All photos by David Lozada/ Rappler
My Guatemalan friend and I decided to get our stories from young athletes entering the YOV. We stopped a group of girls with clutched sports bags, looking like they were heading to dinner. They just finished practicing in time for the games, we thought.
Two of the girls agreed to be interviewed and, to our surprise, we realized that they just finished competing in football, the only sport that started before the opening ceremonies to accommodate all the participating teams.
“How did your event go?” we asked.
“We lost our first game and we don’t know how we will progress in the next few days,” one of the girls said, holding back her tears.
There was silence.
“How are you feeling with what happened today?”
“We are sad but we are also very proud. We are proud because we gave honor to Papua New Guinea. We represented our country well,” one of the girls uttered.
That night, the Papua New Guinea women’s football team was beaten by team Venezuela, 7-0. They competed again 6 days after and were beaten by Slovakia, ending their Youth Olympic journey.
For all the young athletes who went to Nanjing, this year’s games were their first Olympic experience. For some, it would be their only Olympic experience. Less than 50%, perhaps, would never qualify or reach another Olympic event again. Of the 6,000 young athletes in Nanjing, less than 10% went home with medals.
But the Youth Olympic Games weren’t only about winning and sports.
The first time I covered a sports event was during the 2012 Palarong Pambansa in Lingayen, Pangasinan. I was a Rappler intern then and I had no idea how to cover sports.
“Always look for the human angle in every story.”
This was the recurring tip of our bosses then. That was what I looked for and that was what my fellow interns and I produced. When I got accepted into the IOC Young Reporters Programme, this was the only thought I brought with me.
“You will cover typical news stories but we want you to go beyond that. Look for the athletes’ personal stories. Let us know their dreams, their goals in life and the challenges they face,” one of our mentors said during our first session.
I knew I was in the right track. The YOG was a treasure chest of stories that all of us young reporters had the privilege of opening and sharing to the world.
“In Syria, we only have 3 fencers. We don’t have any good facilities. I hate my coach because he’s not good. He doesn’t train us well,” said 17-year-old Mohammad Shaheen after finishing last in the fencing men’s individual event.
“But I’m proud to be here. I’m proud that Syria is here in this international event. I’m happy that I get to compete in fencing,” he added.
Like the Papua New Guinea women’s football team, Shaheen went home without a medal, but they brought home something more.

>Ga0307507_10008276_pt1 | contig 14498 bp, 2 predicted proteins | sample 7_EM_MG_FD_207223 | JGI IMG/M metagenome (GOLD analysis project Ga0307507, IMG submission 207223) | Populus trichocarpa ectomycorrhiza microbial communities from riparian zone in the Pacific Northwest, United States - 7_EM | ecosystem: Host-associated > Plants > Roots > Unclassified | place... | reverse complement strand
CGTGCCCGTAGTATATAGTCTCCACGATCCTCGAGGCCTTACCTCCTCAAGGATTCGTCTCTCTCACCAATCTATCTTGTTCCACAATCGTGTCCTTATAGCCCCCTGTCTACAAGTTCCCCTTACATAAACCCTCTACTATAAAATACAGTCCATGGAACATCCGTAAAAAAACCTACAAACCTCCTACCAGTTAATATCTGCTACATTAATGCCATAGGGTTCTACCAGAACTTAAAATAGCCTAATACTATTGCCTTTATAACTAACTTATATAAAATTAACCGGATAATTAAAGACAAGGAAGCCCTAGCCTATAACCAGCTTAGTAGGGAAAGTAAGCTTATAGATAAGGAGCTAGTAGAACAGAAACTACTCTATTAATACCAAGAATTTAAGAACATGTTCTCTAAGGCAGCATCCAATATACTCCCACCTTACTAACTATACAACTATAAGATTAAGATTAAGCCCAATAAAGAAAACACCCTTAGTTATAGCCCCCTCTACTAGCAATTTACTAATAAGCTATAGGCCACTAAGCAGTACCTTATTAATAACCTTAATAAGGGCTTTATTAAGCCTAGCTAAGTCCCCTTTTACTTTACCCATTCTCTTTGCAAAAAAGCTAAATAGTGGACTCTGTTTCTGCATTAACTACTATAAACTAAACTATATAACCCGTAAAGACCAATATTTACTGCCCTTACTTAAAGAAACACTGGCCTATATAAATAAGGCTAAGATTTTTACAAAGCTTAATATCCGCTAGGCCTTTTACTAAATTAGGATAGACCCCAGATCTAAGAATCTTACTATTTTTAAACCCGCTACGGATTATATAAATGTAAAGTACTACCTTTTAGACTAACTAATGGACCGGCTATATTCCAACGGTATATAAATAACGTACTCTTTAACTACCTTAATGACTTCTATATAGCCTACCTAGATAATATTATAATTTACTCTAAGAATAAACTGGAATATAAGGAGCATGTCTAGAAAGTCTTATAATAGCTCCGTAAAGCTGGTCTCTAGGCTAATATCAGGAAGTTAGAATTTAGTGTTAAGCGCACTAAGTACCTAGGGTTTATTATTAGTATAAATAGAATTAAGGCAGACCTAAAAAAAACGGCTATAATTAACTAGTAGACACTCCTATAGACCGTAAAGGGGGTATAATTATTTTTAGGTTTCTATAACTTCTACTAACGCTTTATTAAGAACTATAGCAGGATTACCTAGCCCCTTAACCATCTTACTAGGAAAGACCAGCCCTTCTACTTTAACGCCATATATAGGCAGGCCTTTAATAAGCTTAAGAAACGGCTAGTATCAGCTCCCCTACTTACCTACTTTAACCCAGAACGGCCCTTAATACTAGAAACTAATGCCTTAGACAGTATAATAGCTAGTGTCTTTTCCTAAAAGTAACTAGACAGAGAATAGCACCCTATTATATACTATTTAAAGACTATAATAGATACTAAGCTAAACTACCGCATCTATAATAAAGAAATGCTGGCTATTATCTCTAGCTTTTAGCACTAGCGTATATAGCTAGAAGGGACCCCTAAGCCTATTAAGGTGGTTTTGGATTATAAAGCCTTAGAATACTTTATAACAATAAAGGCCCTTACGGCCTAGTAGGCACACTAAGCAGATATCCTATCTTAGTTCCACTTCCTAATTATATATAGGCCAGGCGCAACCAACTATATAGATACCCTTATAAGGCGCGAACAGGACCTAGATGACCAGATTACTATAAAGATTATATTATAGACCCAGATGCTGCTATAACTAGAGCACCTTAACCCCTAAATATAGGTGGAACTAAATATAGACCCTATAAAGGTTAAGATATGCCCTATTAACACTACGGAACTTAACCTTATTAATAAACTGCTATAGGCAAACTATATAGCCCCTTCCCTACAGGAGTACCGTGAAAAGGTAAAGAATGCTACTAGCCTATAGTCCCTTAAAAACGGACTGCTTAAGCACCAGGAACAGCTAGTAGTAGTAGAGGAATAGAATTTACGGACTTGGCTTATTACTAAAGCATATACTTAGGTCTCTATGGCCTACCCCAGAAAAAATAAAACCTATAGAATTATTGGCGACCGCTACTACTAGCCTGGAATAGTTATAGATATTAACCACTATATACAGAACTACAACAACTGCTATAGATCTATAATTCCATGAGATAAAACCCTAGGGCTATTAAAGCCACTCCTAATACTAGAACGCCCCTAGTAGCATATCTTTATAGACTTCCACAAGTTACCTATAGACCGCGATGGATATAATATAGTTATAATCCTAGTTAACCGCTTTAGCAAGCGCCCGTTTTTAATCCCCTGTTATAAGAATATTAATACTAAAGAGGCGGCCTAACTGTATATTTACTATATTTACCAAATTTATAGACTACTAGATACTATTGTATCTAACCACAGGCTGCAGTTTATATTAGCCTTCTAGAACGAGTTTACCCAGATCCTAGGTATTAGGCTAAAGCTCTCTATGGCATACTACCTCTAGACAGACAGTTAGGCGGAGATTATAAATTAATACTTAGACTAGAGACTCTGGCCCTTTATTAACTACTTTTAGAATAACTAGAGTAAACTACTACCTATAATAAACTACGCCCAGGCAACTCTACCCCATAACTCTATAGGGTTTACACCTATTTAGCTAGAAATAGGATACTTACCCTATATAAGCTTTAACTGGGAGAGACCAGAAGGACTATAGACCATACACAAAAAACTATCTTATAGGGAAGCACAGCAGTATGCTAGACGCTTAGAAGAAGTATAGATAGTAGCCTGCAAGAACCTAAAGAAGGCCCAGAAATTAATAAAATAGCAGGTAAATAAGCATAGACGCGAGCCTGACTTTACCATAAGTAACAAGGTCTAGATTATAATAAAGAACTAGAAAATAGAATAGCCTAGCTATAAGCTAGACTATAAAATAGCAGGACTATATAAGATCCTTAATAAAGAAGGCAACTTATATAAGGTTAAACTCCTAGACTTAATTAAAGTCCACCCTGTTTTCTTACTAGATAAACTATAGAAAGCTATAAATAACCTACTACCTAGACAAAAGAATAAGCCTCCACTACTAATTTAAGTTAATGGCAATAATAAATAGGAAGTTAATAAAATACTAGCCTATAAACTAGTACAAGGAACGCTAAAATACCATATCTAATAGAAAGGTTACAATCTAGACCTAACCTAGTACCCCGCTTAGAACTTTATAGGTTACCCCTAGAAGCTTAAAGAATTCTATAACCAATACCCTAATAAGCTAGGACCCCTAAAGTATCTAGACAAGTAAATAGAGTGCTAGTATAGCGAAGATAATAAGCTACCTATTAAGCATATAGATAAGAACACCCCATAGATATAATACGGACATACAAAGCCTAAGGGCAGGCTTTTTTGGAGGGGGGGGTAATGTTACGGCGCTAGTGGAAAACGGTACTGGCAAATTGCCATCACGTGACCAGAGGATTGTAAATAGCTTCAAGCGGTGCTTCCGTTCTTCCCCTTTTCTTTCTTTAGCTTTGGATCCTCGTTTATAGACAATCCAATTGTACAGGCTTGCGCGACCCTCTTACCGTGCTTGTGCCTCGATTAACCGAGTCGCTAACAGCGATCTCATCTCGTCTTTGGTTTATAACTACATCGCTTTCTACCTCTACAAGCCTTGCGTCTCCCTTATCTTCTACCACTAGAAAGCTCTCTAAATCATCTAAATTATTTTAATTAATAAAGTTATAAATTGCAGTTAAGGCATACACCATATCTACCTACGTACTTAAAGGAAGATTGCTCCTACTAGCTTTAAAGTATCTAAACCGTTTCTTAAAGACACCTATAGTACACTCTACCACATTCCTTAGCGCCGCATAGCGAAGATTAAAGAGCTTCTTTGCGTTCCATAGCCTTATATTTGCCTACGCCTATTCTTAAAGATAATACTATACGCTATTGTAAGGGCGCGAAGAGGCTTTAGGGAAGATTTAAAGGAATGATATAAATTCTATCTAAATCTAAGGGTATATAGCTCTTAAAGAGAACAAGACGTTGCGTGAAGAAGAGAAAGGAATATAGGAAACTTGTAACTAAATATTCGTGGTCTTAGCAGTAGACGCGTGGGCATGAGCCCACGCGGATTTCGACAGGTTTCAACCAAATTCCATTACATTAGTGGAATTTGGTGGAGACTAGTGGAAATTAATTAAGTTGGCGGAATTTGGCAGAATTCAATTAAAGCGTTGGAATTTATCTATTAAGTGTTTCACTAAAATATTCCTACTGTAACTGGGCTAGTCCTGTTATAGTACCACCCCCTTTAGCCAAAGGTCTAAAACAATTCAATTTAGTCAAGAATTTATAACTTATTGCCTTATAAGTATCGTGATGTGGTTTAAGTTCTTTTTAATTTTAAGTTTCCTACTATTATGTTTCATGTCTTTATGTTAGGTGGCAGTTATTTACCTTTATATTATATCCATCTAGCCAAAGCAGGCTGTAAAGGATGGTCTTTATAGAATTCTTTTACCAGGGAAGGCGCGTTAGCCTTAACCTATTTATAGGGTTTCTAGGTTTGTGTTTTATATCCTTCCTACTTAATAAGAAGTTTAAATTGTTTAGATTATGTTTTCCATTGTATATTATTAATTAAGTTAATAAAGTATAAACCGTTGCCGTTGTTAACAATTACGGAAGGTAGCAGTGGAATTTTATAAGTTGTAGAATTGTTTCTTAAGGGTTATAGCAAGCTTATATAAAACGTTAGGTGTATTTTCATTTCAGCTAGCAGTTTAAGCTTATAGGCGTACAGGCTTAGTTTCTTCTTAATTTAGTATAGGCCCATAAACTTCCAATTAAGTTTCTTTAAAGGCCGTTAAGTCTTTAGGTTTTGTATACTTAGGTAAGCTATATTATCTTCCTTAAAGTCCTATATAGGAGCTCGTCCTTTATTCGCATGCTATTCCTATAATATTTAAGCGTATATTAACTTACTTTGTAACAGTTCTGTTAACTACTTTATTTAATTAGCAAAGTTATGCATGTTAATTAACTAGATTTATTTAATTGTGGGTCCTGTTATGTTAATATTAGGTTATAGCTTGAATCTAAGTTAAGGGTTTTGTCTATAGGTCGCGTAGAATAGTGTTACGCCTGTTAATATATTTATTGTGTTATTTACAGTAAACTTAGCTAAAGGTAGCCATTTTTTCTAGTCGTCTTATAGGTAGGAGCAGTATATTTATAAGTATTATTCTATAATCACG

The honor of representing their countries – this is why athletes would spend years training in their sport only to take part of one event where they have very little chance of winning. For 90% of athletes who competed in the YOG, this was a reward more than medals can bring.
Countries will always have varying levels of sports programs. Some athletes will always have access to better facilities and more determined coaches than others. But in the Olympics, all players become equal. There are no better or lesser countries when the athletes are on the field. Everyone has a chance to get the gold and bring honor to his or her homelands.
Beyond sports, the YOG was a way to break barriers and boundaries between cultures. The YOV is the best example of this. In the village, there were no walls reinforced by political differences or conflict. Young athletes from opposite parts of the world share dining tables and exchange contact information, forging life-long friendships in the process.
Peace through sports. This has always been one of the many goals of the Olympic movement – creating spaces for dialogue and understanding between people of varying backgrounds and culture. While most of the sports action happened in the stadiums and arenas of Nanjing, the real effect of the YOG was seen in the backdrop, when young athletes interact and celebrate their victories and losses in the spirit of sportsmanship.
Can sports make the world a better place? If we start with the young people – the shapers of the world’s future – perhaps, it can. I’ve seen this in the YOG. Young people can come together and celebrate their differences; peace amid diversity.
Older generations call our generation the “selfie generation.” They say we are selfish, vain and too consumed in our own little worlds. Though that might be true to some extent – with my experience covering the YOG – I think my generation has a good chance of changing how this world works.
Yes, we like selfies. But we can also be selfless. Given the opportunity, we have the capacity to open up ourselves and see beyond our own little worlds.
Because of the advent of social media, our generation has become more interconnected than any generation in the history of this planet. Personally, I’ve made friends across the 5 continents because of my stint in the YOG. While we are separated by land and sea, technology allows us to foster our friendships beyond the physical boundaries. We use this to our advantage.
In my experience covering the YOG, I can say that there is hope for a better world. With the right empowerment and push, the youth can achieve great things for themselves, for their countries, and for others.
In two years, the best athletes from around the world will come together in Rio de Janeiro for the 31st Summer Olympic Games. I cannot wait to see the impact of this year’s YOG in those 16 days.
Watch this video I produced for the IOC on my initial impressions of Nanjing: